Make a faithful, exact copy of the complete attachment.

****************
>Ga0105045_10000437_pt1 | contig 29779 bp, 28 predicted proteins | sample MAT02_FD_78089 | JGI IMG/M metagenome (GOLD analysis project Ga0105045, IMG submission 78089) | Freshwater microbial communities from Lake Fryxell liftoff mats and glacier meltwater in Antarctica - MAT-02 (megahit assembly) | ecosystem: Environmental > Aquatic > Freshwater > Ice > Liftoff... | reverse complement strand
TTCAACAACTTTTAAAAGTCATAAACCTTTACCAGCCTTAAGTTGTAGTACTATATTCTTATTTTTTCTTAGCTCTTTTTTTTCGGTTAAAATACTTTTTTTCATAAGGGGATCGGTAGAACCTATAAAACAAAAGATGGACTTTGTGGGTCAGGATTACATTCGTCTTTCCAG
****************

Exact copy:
>Ga0105045_10000437_pt1 | contig 29779 bp, 28 predicted proteins | sample MAT02_FD_78089 | JGI IMG/M metagenome (GOLD analysis project Ga0105045, IMG submission 78089) | Freshwater microbial communities from Lake Fryxell liftoff mats and glacier meltwater in Antarctica - MAT-02 (megahit assembly) | ecosystem: Environmental > Aquatic > Freshwater > Ice > Liftoff... | reverse complement strand
TTCAACAACTTTTAAAAGTCATAAACCTTTACCAGCCTTAAGTTGTAGTACTATATTCTTATTTTTTCTTAGCTCTTTTTTTTCGGTTAAAATACTTTTTTTCATAAGGGGATCGGTAGAACCTATAAAACAAAAGATGGACTTTGTGGGTCAGGATTACATTCGTCTTTCCAG